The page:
In this thesis, I am introducing, testing, and verifying the hypothesis that the t haplotype increases the probability with which t-carriers emigrate from populations to settle elsewhere, a process known as dispersal. Dispersal is a dangerous behavior, which is why the costs and benefits of it have shaped individual propensity to disperse over evolutionary time. Thus, a deviation from "normal" odds of dispersal could be against the interest of the organism as a whole. In Chapter 1, I introduce the reader to the broader picture of the conflict between genes within an individual's genome. In Chapter 2, I describe the hypothesis that t-carriers should be more dispersive than mice who do not carry the t, because this way the t is better equipped to avoid populations in which its disadvantageous traits are most pronounced. I tested this hypothesis using an intensively studied population of house mice and found an increased number of t-carrying mice emigrating from the population. In Chapter 3, I investigate the evolution of increased dispersal more formally using computer simulations. I find that the two disadvantageous traits of the t, inviability when carried on both chromosomes and poor performance in sperm competition with other males, indeed select for increased dispersal. However, the increased transmission alone is not sufficient to evolve increased dispersal. In Chapter 4, I verify the hypothesis using controlled experimental setups and I furthermore find that t-carriers are also heavier, more likely to disperse at higher weights, and more prone to explore unknown areas than mice who do not carry the t, which are all traits that could be beneficial for mice who are more likely to disperse. I conclude that the t haplotype appears to produce a remarkable dispersal phenotype in the mice that carry the t, which is a rare finding that should combine very well with the t's increased transmission. Finally, in Chapter 5, I provide an outlook on work towards understanding the genetic basis of the t's influence on dispersal. I describe a novel adaptation of a statistical method that allows usto gain insights into the genome sequences of mice much more cost‐efficientlythan what used to be possible, which will enable us to study the genetic basis ofdispersal in house mice.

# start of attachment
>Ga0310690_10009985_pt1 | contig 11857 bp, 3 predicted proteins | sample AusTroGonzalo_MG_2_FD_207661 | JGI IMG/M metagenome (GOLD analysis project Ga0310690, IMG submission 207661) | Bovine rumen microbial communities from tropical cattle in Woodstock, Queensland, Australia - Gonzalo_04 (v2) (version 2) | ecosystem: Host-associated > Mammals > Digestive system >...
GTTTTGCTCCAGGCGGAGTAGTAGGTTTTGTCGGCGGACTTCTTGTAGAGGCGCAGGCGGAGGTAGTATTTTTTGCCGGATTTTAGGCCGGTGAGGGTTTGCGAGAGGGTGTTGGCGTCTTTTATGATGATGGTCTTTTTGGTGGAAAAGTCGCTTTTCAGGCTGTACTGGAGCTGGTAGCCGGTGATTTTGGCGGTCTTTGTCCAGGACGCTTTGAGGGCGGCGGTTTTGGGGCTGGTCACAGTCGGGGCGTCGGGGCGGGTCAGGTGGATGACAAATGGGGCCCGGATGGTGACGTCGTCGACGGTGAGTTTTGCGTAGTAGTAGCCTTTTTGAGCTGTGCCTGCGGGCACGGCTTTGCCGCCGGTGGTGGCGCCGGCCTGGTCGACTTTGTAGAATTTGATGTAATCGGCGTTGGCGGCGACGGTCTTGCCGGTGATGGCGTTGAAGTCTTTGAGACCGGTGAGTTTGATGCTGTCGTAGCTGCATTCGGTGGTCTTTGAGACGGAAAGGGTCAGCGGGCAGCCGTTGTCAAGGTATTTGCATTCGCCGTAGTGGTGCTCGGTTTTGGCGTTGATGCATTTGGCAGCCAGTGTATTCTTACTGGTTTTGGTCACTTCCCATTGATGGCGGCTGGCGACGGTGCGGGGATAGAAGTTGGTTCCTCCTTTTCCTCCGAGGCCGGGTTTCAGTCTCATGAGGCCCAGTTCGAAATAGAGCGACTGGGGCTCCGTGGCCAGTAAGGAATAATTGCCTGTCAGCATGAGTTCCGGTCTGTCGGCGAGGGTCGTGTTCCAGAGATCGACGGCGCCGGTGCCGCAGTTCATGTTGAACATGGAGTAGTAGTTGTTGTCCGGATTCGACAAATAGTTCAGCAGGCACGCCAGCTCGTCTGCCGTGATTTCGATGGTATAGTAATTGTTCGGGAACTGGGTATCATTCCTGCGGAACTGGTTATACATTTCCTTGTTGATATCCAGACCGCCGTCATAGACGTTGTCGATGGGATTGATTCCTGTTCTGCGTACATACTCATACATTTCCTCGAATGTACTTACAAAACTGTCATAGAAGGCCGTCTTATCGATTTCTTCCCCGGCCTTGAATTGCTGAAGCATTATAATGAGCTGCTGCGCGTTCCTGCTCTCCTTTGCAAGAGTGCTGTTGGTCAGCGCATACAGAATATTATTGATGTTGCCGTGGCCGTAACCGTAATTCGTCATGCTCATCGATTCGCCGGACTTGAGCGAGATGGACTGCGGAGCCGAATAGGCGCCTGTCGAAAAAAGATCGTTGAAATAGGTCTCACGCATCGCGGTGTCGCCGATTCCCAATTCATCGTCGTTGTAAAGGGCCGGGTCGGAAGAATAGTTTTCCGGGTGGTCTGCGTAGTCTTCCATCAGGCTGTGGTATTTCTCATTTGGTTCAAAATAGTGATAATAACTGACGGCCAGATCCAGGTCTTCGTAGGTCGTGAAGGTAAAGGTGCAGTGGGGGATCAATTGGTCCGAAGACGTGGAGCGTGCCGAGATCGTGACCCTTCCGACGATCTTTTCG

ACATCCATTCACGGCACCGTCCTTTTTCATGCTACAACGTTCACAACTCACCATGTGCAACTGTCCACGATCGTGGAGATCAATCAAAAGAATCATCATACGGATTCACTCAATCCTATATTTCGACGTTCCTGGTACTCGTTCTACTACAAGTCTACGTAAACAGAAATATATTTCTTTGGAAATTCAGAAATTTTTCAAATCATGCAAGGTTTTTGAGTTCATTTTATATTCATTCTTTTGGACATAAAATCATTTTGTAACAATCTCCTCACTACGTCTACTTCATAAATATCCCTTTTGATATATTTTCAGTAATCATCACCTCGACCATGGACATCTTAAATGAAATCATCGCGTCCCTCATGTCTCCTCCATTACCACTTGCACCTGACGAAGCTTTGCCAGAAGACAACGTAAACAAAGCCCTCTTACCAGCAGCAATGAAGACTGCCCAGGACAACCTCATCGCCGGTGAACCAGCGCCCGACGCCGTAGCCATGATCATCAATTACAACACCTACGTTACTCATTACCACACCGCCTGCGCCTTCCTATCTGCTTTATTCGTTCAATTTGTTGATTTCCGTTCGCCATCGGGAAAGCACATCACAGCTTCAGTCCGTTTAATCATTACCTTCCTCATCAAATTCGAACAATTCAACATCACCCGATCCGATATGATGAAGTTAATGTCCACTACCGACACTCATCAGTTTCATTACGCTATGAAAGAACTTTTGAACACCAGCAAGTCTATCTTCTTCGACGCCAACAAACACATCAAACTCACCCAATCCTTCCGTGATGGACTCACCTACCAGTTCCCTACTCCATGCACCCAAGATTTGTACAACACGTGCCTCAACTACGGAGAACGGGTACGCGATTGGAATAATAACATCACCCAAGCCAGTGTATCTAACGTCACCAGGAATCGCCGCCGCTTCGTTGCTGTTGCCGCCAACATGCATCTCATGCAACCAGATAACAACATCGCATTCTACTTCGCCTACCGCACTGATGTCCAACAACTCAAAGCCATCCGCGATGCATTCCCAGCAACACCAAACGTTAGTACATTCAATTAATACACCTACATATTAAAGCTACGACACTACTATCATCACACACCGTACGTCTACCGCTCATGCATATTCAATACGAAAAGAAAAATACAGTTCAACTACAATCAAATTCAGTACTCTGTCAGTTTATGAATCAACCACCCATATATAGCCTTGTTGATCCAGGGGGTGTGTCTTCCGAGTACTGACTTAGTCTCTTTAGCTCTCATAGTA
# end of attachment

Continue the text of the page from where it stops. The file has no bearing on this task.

Abstract